Saturday, April 10, 2010

What can Brown do for you?: You might be a good supervisor, when you...

UPS liked to move people around a lot, that's why we got a new building manager like twice a year. Chuck replaced Lou and had some different philosophies about the sort. Lou tried to fix the missorts, where as Chuck didn't care how the packages got out of the trailers as long as they were unloaded it was fine by him. Chuck didn't care about missorts, he felt it would be easier to move them on load side than moving them back to the sort aisle.

Due to this, Chuck actually liked my missort carts. So one day when our new division manager, Mike G., was in the building he decided to take him by my belt. Now Mike G. was of the philosophy that no package should ever just be sitting; a package should either be in a feeder, on a sort belt, or in a package car. So when Mike saw the packages on the different carts he did a double take.

I explained to him what each cart was for and when we moved them to the different centers. I told him that by doing this we could keep the belt on and not worry about missorts from the sort aisle. He just took it all in and then told me "You know might become a good supervisor when you stop blaming the sort aisle for your problems. Missorts aren't a problem in this building and you just use them as an excuse. I don't ever want to see these carts again."

I looked at him and just said ok. We finished the day and went down clean. The next day I went in to work already pissed by what he said. SO I decided to just let the day die by not moving one missort. I told my employees that we weren't going to touch one missort and let them pile up at the back of the belt. The employees in the back were worried because they knew they would be buried by break. I told them that I was told missorts weren't a problem, so we shouldn't have to worry about them. They knew where I was going with this and were 100% behind me. I told them the only way this would work is that if we made sure 0 of the packages at the end of the belt were ours.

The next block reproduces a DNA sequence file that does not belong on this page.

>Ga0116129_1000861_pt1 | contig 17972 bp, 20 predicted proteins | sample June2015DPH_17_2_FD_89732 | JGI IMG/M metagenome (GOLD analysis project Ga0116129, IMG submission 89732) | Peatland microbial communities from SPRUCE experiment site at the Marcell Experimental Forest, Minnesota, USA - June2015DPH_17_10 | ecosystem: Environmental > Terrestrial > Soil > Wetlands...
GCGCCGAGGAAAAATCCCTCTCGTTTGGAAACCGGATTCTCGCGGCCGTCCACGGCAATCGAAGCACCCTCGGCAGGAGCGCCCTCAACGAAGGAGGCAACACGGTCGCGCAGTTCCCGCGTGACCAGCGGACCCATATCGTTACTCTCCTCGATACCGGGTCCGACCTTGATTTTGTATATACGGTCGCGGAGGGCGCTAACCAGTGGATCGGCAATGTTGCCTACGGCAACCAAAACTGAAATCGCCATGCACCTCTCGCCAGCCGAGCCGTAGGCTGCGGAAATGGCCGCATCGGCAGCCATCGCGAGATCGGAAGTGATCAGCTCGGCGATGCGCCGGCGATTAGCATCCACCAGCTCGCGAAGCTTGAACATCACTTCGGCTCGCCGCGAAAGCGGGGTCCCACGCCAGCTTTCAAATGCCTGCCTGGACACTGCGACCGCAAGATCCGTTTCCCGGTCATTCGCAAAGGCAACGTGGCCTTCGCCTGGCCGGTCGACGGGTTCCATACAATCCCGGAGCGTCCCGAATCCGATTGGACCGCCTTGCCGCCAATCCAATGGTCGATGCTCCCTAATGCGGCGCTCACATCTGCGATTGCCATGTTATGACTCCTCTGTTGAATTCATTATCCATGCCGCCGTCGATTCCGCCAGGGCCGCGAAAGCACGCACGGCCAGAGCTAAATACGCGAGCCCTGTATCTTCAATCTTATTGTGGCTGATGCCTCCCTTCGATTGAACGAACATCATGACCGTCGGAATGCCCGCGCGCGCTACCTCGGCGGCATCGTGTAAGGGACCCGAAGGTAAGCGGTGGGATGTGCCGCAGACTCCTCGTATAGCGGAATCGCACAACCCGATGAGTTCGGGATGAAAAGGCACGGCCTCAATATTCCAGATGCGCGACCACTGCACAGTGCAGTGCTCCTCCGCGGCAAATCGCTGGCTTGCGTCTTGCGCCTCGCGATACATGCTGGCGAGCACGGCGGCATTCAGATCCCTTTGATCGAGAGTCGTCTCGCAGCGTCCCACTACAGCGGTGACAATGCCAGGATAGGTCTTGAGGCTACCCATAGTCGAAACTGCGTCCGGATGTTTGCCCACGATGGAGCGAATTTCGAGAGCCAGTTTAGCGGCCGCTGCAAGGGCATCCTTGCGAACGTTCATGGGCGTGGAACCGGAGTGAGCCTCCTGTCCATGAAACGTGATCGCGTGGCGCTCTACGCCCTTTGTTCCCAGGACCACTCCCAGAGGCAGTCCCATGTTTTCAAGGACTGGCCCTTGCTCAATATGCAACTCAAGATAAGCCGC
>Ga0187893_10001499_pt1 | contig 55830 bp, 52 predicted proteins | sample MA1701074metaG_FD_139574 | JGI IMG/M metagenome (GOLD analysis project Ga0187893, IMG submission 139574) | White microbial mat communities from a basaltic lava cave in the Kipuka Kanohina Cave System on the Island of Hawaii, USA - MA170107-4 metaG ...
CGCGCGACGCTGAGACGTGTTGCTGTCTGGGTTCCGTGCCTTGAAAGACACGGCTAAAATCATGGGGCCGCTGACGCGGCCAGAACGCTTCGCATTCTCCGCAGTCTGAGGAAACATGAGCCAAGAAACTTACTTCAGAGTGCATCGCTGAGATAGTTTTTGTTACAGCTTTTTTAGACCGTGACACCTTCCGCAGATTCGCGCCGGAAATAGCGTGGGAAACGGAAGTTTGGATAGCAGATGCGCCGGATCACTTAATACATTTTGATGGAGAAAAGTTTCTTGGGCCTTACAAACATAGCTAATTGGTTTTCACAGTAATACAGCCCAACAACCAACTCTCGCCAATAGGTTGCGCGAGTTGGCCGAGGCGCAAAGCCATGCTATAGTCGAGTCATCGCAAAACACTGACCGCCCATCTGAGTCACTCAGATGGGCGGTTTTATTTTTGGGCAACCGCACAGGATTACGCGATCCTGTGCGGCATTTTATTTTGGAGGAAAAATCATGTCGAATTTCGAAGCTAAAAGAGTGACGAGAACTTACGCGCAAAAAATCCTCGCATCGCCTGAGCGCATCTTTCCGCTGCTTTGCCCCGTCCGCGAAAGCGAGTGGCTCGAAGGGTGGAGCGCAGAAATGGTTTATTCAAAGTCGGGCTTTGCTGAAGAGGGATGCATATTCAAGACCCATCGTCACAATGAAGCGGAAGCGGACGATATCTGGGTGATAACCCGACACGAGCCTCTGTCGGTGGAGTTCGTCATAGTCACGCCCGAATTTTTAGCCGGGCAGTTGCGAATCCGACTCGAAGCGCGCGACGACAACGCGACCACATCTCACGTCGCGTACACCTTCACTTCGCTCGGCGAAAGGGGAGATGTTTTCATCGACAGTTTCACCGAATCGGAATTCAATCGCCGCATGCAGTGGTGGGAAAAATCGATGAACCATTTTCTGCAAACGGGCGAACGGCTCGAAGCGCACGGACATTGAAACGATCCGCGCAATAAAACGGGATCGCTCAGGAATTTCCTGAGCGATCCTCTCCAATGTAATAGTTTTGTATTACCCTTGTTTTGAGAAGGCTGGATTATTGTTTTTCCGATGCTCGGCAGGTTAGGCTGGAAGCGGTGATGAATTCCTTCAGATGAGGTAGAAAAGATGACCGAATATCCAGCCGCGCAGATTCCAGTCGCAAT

Within an hour the back of the belt was a mess. Chuck and John (Shon's replacement) came up and were like "What is all of that?!?" I gave a sort of curious look and said "You know I'm not sure, they aren't ours but they can't be missorts because missorts aren't a problem in this building." They both knew what I was doing and sent a bunch of people over to start moving them.

Mike showed up saw the mess and looked at me. I just kind of gave this look and he walked away. Most of the building was pissed because their missorts came late, like they used to. Chuck really hated it because he didn't think missorts were a problem either and that the load side should just "put it away". Mike G. then started asking him how he was going to fix the missorts. This was probably the beginning of the bad relationship with me and Chuck.

Looking back I know it wasn't the most mature thing to do, but that was the problem there. You had to do something extreme like this to get your point across.

The next day, I was told to put the missort carts back up on my belt.

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